By Local Democracy Reporter
THE NHS is under pressure from councils to explain why they are being kept in the dark about a major transformation of how health services are delivered across mid and south Essex.
Councillors in both Southend and Thurrock have slammed NHS England for being tight-lipped about a demand for five clinical commissioning groups (CCGs) to put together a plan to merge in just two months.
Despite the CCGs working in close partnership with local authorities on schemes ranging from mental health strategies and child social care to tackling public health issues and special educational needs, councils have not been told about the merger.
Without council input, the delivery of a wide range of services could be impacted and councils could be left uncertain over healthcare funding.
Southend Councillor Matt Dent speculated that the NHS could be avoiding the councils after Southend and Thurrock called for another health transformation scheme, known as the STP, to be scrutinised by the secretary of state.
He said: “It is a possibility that the NHS are not coming to Southend and Thurrock because the are worried we might object in the way we have to the STP. I would hope they are not trying to sidestep the scrutiny process and democratic institutions, but it is a worry that we haven’t heard anything.
“With all the cloak and dagger around this, how far does the lack of knowledge extend? How much were CCGs aware of what is going on, it’s hard to judge how far this fog of information extends. It is certainly worrying that someone at some level is keen on not giving councils information to scrutinise this.”
Councillor Leslie Salter, chair of the People Scrutiny Committee, said on Thursday that she had not been briefed on the NHS plan but she expects it to be discussed at a future scrutiny committee but no meetings have been scheduled before September 30 – the deadline for the plan.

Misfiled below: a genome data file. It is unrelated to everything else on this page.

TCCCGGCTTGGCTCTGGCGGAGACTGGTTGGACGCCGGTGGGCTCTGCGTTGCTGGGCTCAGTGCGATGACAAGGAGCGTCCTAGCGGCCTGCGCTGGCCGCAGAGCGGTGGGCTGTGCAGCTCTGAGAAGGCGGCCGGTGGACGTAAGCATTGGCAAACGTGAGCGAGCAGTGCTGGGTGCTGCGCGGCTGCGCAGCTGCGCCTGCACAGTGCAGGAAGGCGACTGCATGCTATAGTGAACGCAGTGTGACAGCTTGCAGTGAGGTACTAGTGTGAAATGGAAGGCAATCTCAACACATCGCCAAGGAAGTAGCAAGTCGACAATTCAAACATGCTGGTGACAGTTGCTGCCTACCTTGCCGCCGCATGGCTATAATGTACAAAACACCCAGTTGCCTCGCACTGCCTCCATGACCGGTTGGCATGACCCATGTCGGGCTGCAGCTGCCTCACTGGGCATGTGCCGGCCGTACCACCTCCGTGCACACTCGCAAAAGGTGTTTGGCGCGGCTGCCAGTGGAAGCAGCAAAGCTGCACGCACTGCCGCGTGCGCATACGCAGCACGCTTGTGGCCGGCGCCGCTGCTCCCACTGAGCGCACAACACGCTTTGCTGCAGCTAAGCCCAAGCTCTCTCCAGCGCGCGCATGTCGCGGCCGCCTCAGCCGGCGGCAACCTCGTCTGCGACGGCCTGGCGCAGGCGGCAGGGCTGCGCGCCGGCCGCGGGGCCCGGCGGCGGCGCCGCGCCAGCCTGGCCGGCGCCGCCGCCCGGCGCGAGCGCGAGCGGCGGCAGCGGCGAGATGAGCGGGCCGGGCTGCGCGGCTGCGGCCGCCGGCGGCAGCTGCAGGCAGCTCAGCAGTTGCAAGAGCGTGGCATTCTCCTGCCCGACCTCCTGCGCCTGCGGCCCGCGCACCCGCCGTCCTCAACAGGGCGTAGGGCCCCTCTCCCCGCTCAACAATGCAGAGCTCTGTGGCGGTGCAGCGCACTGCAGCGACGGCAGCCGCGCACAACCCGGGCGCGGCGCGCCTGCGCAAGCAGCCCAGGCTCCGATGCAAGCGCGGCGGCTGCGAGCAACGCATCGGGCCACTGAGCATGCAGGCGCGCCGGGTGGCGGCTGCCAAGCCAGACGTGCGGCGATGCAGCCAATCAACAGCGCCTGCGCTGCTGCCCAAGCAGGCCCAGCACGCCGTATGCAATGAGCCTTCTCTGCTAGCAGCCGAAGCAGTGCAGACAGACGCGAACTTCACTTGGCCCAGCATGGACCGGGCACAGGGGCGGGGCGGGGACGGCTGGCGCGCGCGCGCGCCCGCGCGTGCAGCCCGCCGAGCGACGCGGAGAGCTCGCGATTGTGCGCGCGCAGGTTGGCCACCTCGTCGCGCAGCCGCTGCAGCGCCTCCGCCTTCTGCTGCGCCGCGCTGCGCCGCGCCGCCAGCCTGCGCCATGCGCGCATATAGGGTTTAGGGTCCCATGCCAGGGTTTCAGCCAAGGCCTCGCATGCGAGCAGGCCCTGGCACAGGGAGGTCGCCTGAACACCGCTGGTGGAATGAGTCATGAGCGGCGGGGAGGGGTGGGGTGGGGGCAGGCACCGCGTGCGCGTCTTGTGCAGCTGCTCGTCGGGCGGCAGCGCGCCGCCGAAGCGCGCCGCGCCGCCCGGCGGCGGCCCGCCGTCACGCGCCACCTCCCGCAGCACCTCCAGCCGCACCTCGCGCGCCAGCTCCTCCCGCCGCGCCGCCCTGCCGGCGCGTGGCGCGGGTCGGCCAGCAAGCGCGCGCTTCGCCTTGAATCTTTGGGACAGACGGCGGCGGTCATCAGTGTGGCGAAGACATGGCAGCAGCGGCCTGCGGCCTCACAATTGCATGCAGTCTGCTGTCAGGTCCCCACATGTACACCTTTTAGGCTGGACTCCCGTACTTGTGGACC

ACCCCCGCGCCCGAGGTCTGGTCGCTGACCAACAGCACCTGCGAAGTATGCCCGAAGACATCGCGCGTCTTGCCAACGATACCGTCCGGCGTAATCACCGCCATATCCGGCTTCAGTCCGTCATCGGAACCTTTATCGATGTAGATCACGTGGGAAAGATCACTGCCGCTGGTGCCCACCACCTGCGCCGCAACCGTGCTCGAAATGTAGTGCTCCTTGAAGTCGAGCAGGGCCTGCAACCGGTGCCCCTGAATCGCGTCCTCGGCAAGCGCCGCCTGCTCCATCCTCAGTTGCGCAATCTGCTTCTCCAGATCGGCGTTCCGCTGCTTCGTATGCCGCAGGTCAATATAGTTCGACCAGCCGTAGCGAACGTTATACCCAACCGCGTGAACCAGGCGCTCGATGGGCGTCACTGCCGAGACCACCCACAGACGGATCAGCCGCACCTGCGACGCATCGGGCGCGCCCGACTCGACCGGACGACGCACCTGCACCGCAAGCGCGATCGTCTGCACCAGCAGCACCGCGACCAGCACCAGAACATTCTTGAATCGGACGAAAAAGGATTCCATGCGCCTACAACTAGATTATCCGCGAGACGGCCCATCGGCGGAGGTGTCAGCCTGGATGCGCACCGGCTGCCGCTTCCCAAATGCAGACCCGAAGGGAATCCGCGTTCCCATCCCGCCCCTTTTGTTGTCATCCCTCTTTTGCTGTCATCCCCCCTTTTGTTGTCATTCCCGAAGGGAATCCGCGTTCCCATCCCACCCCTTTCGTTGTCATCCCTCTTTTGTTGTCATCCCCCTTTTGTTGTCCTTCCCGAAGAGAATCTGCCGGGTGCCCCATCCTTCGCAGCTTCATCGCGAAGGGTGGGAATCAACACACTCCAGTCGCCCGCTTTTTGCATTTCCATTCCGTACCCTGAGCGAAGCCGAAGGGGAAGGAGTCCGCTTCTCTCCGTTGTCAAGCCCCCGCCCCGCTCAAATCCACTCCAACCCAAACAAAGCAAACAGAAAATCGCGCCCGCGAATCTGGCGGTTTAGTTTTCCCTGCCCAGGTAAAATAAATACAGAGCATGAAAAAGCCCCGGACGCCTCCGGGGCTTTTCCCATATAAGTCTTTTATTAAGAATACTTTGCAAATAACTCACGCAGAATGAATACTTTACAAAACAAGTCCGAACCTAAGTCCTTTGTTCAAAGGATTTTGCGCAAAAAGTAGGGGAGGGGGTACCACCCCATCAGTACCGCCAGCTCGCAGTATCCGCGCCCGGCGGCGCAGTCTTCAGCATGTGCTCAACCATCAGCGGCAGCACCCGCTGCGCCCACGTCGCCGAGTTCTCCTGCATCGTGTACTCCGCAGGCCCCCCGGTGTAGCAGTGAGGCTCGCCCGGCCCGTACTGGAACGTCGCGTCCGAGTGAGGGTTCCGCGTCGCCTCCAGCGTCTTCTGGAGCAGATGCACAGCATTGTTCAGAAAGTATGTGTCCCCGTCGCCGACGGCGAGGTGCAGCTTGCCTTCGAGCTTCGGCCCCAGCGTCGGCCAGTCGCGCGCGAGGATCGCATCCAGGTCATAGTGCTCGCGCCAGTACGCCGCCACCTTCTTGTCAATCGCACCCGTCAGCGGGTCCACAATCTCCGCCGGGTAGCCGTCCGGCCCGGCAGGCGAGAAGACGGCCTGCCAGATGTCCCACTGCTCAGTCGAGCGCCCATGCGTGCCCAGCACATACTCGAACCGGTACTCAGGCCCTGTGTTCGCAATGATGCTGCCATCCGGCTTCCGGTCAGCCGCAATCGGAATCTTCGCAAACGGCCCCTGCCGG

NHS England and Southend’s CCG have both refused to provide any information on why there has not been any communication with the councils or the impact of the merger.
Thurrock’s CCG did notify Thurrock Council but no official correspondence has come from the NHS.
Councillor Victoria Holloway, chair of Thurrock’s health overview and scrutiny committee, said: “In the NHS’ long term plan it was set out that this was going to happen so we knew something may be on the cards but they haven’t even consulted the directors of the council themselves.
“These are directors have safeguarding and commissioning responsibilities and not consulting them is extremely bad and shows they are failing on multiple levels.
“We expect to be aware a plan is happening, so while it was on the radar we were not aware of the decision to forge ahead to quickly and without consultation – to draw up a plan for the whole of mid and south Essex without consulting anybody but clinicians is ridiculous.”
Thurrock Council is expected to discuss the issue further at a full council meeting on Wednesday.
An Essex County Council spokesperson said: “We are aware the CCGs are in discussions about how they may work closer together, including moving towards shared management.
“However to date we have not received a formal notification to fully merge the CCGs.”